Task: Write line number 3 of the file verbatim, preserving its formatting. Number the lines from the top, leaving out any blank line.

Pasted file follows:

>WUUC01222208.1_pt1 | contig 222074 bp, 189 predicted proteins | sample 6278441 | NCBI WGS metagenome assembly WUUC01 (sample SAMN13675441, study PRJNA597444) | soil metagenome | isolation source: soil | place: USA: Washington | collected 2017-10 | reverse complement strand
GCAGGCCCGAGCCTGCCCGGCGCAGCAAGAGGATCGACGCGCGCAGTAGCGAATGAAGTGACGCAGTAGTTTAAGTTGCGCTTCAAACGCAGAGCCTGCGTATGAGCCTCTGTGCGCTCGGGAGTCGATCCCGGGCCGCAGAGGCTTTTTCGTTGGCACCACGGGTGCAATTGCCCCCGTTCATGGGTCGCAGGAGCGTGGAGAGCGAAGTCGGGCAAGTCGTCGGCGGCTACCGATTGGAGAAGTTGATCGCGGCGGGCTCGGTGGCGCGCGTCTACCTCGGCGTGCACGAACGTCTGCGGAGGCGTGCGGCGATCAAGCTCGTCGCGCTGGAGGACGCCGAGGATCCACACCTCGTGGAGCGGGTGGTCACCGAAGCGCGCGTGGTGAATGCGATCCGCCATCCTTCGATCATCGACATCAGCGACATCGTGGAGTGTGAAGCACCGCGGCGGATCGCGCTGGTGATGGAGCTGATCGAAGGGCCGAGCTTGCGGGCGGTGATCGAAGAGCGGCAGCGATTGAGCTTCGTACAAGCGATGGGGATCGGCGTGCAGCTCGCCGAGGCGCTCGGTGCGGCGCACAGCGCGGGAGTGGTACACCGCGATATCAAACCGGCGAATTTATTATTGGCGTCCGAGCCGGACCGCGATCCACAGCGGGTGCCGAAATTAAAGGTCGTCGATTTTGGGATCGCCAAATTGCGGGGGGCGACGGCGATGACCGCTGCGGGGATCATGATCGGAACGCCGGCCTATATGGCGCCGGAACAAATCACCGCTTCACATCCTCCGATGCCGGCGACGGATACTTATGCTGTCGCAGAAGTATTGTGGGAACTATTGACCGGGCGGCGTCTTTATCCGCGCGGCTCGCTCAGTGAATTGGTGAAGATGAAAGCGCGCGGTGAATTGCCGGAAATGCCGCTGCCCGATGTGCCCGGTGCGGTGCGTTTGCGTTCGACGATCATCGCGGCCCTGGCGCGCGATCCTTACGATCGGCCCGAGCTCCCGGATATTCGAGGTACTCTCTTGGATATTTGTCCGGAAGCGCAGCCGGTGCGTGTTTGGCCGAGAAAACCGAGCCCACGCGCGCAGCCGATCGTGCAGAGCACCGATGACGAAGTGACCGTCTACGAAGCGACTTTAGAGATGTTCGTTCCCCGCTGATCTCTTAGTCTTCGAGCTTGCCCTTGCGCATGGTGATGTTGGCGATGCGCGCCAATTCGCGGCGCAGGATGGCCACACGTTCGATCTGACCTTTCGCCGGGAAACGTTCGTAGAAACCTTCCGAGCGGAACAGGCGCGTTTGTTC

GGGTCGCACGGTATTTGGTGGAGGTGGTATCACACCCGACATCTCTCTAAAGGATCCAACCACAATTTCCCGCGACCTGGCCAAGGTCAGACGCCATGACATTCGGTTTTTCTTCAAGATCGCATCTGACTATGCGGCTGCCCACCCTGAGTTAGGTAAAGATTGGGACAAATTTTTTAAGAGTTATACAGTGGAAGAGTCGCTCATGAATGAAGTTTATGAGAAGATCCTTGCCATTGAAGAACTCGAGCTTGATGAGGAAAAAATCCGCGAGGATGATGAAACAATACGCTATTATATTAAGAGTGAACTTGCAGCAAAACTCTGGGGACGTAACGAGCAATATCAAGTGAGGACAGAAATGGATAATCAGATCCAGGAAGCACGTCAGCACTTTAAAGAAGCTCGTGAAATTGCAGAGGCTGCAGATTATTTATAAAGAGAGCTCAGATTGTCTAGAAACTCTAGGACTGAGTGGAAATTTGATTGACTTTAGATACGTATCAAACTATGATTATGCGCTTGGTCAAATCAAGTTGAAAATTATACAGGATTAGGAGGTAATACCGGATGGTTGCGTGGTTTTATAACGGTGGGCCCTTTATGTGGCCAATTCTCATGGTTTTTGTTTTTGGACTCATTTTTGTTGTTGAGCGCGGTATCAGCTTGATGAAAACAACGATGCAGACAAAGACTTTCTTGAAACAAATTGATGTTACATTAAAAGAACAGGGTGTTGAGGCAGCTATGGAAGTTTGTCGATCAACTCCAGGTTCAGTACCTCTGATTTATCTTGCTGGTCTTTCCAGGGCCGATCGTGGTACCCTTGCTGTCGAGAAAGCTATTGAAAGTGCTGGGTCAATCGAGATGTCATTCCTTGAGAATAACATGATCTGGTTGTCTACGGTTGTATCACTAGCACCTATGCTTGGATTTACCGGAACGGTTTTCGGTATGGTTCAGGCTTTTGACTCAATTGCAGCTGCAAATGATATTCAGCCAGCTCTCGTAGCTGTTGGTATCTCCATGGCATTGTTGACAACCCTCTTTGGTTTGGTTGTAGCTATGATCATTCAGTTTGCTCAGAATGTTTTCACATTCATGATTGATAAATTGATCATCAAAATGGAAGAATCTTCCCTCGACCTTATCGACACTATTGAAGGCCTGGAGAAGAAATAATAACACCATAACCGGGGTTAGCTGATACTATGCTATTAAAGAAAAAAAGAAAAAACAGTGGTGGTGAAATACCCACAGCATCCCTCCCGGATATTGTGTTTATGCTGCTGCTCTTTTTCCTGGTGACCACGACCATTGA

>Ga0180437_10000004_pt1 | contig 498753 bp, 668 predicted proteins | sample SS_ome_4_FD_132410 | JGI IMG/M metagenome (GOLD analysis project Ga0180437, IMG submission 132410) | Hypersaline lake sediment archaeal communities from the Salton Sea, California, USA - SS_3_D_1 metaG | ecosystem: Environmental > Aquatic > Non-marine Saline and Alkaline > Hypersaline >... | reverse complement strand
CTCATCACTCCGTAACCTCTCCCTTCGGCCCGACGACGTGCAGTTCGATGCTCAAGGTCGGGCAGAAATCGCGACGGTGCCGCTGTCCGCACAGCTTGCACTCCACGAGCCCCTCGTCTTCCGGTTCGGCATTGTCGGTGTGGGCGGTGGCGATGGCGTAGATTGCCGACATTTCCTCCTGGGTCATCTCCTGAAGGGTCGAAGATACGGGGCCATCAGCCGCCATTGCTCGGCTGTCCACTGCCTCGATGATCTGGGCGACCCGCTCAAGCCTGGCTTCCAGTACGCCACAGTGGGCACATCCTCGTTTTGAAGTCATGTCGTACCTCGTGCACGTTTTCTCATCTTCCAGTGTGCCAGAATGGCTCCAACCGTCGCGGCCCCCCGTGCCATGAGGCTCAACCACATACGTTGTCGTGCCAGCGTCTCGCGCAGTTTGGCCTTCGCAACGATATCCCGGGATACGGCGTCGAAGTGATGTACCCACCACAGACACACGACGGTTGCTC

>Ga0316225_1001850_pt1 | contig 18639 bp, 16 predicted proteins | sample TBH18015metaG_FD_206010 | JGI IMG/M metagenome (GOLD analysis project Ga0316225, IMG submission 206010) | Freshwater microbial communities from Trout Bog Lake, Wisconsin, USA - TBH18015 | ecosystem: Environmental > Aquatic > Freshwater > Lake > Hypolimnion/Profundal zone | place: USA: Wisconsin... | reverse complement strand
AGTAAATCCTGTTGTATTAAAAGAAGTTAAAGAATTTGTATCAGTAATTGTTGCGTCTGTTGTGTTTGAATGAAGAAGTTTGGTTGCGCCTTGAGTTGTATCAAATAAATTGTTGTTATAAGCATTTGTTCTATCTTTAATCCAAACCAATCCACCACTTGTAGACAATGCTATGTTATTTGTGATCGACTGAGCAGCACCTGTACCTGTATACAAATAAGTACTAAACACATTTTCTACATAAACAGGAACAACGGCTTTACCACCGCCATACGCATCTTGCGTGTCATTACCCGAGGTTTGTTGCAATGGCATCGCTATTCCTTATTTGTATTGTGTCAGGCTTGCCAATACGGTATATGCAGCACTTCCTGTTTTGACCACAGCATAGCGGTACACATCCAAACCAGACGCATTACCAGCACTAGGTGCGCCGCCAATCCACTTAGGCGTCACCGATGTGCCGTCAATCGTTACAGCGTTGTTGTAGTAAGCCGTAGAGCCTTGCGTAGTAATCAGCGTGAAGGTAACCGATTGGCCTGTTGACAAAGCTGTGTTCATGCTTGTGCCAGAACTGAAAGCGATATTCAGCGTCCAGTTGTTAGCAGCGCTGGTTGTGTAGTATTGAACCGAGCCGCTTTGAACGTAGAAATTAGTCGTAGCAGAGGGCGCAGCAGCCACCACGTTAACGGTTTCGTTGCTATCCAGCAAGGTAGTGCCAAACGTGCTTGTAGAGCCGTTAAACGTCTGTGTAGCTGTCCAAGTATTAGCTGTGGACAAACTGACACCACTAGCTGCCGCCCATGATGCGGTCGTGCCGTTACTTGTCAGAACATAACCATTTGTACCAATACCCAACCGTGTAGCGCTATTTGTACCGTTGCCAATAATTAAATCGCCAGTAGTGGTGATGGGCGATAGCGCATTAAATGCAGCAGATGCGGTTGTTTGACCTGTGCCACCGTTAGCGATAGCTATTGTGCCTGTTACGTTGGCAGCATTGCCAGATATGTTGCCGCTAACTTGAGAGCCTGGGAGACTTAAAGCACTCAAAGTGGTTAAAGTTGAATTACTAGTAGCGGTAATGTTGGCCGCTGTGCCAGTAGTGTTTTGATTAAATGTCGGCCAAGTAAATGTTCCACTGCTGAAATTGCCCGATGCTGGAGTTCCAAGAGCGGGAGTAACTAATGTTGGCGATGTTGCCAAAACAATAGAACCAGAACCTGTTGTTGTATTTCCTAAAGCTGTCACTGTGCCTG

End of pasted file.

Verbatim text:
GGGTCGCACGGTATTTGGTGGAGGTGGTATCACACCCGACATCTCTCTAAAGGATCCAACCACAATTTCCCGCGACCTGGCCAAGGTCAGACGCCATGACATTCGGTTTTTCTTCAAGATCGCATCTGACTATGCGGCTGCCCACCCTGAGTTAGGTAAAGATTGGGACAAATTTTTTAAGAGTTATACAGTGGAAGAGTCGCTCATGAATGAAGTTTATGAGAAGATCCTTGCCATTGAAGAACTCGAGCTTGATGAGGAAAAAATCCGCGAGGATGATGAAACAATACGCTATTATATTAAGAGTGAACTTGCAGCAAAACTCTGGGGACGTAACGAGCAATATCAAGTGAGGACAGAAATGGATAATCAGATCCAGGAAGCACGTCAGCACTTTAAAGAAGCTCGTGAAATTGCAGAGGCTGCAGATTATTTATAAAGAGAGCTCAGATTGTCTAGAAACTCTAGGACTGAGTGGAAATTTGATTGACTTTAGATACGTATCAAACTATGATTATGCGCTTGGTCAAATCAAGTTGAAAATTATACAGGATTAGGAGGTAATACCGGATGGTTGCGTGGTTTTATAACGGTGGGCCCTTTATGTGGCCAATTCTCATGGTTTTTGTTTTTGGACTCATTTTTGTTGTTGAGCGCGGTATCAGCTTGATGAAAACAACGATGCAGACAAAGACTTTCTTGAAACAAATTGATGTTACATTAAAAGAACAGGGTGTTGAGGCAGCTATGGAAGTTTGTCGATCAACTCCAGGTTCAGTACCTCTGATTTATCTTGCTGGTCTTTCCAGGGCCGATCGTGGTACCCTTGCTGTCGAGAAAGCTATTGAAAGTGCTGGGTCAATCGAGATGTCATTCCTTGAGAATAACATGATCTGGTTGTCTACGGTTGTATCACTAGCACCTATGCTTGGATTTACCGGAACGGTTTTCGGTATGGTTCAGGCTTTTGACTCAATTGCAGCTGCAAATGATATTCAGCCAGCTCTCGTAGCTGTTGGTATCTCCATGGCATTGTTGACAACCCTCTTTGGTTTGGTTGTAGCTATGATCATTCAGTTTGCTCAGAATGTTTTCACATTCATGATTGATAAATTGATCATCAAAATGGAAGAATCTTCCCTCGACCTTATCGACACTATTGAAGGCCTGGAGAAGAAATAATAACACCATAACCGGGGTTAGCTGATACTATGCTATTAAAGAAAAAAAGAAAAAACAGTGGTGGTGAAATACCCACAGCATCCCTCCCGGATATTGTGTTTATGCTGCTGCTCTTTTTCCTGGTGACCACGACCATTGA